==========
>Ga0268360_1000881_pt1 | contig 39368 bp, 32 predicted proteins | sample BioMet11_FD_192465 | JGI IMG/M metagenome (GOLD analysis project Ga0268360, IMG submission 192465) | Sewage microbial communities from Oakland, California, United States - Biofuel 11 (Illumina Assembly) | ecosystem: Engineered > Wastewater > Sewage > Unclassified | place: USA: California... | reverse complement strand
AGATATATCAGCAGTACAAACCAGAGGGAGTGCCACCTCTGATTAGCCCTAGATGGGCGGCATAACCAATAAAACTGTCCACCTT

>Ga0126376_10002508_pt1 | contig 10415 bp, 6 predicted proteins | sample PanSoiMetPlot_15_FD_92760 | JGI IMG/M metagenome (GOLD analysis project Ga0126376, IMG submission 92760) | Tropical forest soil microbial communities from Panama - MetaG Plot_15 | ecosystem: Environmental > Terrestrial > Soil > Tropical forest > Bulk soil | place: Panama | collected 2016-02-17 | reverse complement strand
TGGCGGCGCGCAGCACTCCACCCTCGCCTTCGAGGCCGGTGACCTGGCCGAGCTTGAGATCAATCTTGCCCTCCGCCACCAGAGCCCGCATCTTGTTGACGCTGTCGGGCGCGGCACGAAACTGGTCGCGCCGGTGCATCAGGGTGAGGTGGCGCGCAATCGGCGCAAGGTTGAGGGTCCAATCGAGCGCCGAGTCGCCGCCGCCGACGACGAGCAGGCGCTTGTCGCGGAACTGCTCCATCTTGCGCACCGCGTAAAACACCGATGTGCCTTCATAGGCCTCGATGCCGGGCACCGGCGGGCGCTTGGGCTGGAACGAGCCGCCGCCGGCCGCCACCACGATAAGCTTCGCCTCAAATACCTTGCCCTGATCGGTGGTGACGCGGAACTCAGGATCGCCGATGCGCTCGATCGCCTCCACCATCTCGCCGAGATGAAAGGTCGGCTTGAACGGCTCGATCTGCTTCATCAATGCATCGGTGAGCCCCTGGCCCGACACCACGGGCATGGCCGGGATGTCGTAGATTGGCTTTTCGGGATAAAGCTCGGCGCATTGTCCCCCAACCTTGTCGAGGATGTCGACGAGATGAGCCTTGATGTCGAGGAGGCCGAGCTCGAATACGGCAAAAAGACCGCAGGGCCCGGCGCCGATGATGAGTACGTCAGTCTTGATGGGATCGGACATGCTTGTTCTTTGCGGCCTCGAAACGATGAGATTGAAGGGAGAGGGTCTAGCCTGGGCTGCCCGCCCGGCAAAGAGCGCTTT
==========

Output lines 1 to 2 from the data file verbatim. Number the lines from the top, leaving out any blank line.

>Ga0268360_1000881_pt1 | contig 39368 bp, 32 predicted proteins | sample BioMet11_FD_192465 | JGI IMG/M metagenome (GOLD analysis project Ga0268360, IMG submission 192465) | Sewage microbial communities from Oakland, California, United States - Biofuel 11 (Illumina Assembly) | ecosystem: Engineered > Wastewater > Sewage > Unclassified | place: USA: California... | reverse complement strand
AGATATATCAGCAGTACAAACCAGAGGGAGTGCCACCTCTGATTAGCCCTAGATGGGCGGCATAACCAATAAAACTGTCCACCTT